Published On: Thu, Nov 21st, 2019

The Sharing Economy and Taxes

Loving the convenience of the shared economy, and the opportunities it is creating for income? The experts from Optima Tax Relief review how  the sharing economy can impact your taxes

The sharing economy is one of the fastest growing business trends in history – and has been fueled by more than $23 billion dollars in venture capital funding since 2010 saw the first surge in startups focused on bringing the benefits of a shared economy to the masses. Over the course of the last decade, the principles of a shared economy have come to fruition and many Americans have embraced this new way of life wholeheartedly. But there are tax implications associated with participating in the shared economy. The experts at Optima Tax Relief review the guidelines the IRS has created to help taxpayers understand these tax implications.

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By definition, a shared economy is one in which technology is used to facilitate the exchange of goods or services between two or more parties. While that may sound abstract to many, people across the country are relying on a shared economy each and every day. From Airbnb to Uber to peer-to peer-payment payment apps like PayPal, Square and Venmo, millions of Americans are enjoying the convenience and immediacy that the shared economy provides. In 2016 alone, an estimated 44.8 million Americans took part in the sharing economy, and these numbers are expected to grow to 86.5 million U.S. users by 2021.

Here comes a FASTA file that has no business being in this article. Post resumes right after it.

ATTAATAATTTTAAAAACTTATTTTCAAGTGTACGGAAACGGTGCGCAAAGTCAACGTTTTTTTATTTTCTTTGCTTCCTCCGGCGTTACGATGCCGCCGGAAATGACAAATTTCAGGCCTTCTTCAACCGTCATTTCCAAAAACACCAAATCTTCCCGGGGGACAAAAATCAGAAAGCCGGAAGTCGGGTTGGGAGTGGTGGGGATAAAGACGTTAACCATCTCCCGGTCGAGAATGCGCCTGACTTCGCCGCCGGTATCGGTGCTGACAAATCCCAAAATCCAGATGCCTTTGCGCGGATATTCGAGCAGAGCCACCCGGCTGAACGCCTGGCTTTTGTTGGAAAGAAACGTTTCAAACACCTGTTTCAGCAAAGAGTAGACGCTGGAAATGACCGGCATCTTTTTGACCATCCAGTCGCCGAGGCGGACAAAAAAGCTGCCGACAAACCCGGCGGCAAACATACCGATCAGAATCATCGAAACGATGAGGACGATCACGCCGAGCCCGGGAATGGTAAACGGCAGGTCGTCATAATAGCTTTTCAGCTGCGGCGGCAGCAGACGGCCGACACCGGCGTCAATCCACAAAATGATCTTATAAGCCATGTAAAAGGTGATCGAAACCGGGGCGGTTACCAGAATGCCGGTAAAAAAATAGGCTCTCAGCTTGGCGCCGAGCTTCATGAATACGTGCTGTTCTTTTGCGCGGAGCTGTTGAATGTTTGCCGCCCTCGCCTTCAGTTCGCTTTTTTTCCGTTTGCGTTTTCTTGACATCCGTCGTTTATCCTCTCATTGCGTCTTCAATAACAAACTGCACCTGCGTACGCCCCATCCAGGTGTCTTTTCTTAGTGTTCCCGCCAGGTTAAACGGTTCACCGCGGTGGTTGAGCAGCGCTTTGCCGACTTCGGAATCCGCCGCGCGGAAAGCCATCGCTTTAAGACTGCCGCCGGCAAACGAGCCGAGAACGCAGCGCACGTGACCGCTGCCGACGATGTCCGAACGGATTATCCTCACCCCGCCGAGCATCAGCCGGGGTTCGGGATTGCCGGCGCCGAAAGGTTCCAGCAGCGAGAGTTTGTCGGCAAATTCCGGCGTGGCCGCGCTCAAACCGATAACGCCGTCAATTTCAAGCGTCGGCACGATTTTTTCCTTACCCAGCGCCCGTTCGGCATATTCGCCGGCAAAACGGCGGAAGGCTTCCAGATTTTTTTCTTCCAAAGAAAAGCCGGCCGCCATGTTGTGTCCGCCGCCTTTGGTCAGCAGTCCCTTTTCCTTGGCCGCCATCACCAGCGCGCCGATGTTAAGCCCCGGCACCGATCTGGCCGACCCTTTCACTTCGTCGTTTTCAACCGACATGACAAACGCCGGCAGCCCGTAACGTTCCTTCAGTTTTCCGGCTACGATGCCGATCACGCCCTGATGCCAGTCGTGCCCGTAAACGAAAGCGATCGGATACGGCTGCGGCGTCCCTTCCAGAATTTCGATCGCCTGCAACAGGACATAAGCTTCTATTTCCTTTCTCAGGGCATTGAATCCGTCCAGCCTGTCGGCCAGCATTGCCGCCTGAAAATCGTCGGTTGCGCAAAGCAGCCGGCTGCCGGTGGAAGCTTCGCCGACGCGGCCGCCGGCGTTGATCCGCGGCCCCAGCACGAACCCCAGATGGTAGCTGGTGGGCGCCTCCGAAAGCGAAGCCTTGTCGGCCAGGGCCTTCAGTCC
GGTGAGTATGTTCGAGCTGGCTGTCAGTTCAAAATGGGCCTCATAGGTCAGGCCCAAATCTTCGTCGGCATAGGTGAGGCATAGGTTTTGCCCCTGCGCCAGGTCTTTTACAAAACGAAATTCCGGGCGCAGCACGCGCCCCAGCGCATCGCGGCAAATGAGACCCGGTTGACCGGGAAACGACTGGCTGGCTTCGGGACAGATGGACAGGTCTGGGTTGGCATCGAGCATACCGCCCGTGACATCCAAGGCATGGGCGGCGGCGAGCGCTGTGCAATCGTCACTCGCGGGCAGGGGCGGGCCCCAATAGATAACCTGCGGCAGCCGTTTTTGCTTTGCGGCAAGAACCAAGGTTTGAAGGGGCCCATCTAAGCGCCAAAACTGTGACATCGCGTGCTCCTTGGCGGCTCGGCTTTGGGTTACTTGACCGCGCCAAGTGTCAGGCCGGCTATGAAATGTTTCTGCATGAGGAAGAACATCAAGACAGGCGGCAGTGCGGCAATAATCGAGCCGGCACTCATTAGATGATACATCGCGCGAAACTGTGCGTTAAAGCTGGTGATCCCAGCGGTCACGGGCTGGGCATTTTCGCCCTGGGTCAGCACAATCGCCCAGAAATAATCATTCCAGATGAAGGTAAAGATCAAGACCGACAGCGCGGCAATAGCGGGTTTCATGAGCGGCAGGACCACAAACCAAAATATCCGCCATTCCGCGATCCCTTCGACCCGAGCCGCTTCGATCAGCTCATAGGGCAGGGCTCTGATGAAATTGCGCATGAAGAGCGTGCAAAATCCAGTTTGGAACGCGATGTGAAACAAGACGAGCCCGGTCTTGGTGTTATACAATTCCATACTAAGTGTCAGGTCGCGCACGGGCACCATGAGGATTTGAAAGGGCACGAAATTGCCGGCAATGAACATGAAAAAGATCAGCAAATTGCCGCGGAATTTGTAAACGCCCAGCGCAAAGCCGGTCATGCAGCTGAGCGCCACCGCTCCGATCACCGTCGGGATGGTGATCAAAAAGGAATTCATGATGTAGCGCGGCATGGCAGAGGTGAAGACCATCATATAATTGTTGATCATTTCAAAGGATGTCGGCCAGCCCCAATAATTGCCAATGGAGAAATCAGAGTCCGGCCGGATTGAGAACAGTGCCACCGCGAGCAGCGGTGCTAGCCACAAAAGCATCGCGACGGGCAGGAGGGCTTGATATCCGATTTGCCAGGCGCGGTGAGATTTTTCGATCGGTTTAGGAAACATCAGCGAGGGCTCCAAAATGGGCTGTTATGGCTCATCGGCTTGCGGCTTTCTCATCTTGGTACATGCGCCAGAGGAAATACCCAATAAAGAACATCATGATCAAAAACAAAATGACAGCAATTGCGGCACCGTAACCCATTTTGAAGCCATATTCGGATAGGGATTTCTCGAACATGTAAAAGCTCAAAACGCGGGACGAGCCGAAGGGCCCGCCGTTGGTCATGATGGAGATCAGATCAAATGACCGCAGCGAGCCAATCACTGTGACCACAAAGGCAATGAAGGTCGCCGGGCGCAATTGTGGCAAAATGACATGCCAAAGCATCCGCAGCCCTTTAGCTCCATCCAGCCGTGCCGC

This shared economy brings specific tax considerations; all who participate in it should be aware of these tax requirements, especially if you are using these apps to generate revenue. The IRS has created a resource, Sharing Economy Tax Center on IRS.gov to help guide taxpayers through the requirements.

Taxpayers need to be aware that their activity in various shared economy transactions is indeed taxable, whether you are an Uber driver or using PayPal to offer your customers an easy payment method – even if you only do these jobs part time. If you are using any of the shared economy avenues to generate any income, you should receive an information return from the IRS, such as a Form 1099 or a Form W2. Additionally, taxpayers may need to pay taxes on this income on a quarterly basis.

The good news is that much like your regular taxes, certain expenses can be used as a deduction. Driving for Uber on the weekends? Any taxpayer that uses their car for such a purpose is eligible to claim the standard mileage rate deductions. For more information about deductions, please visit the Sharing Economy Tax Center on the IRS website.

Author: James Daniel

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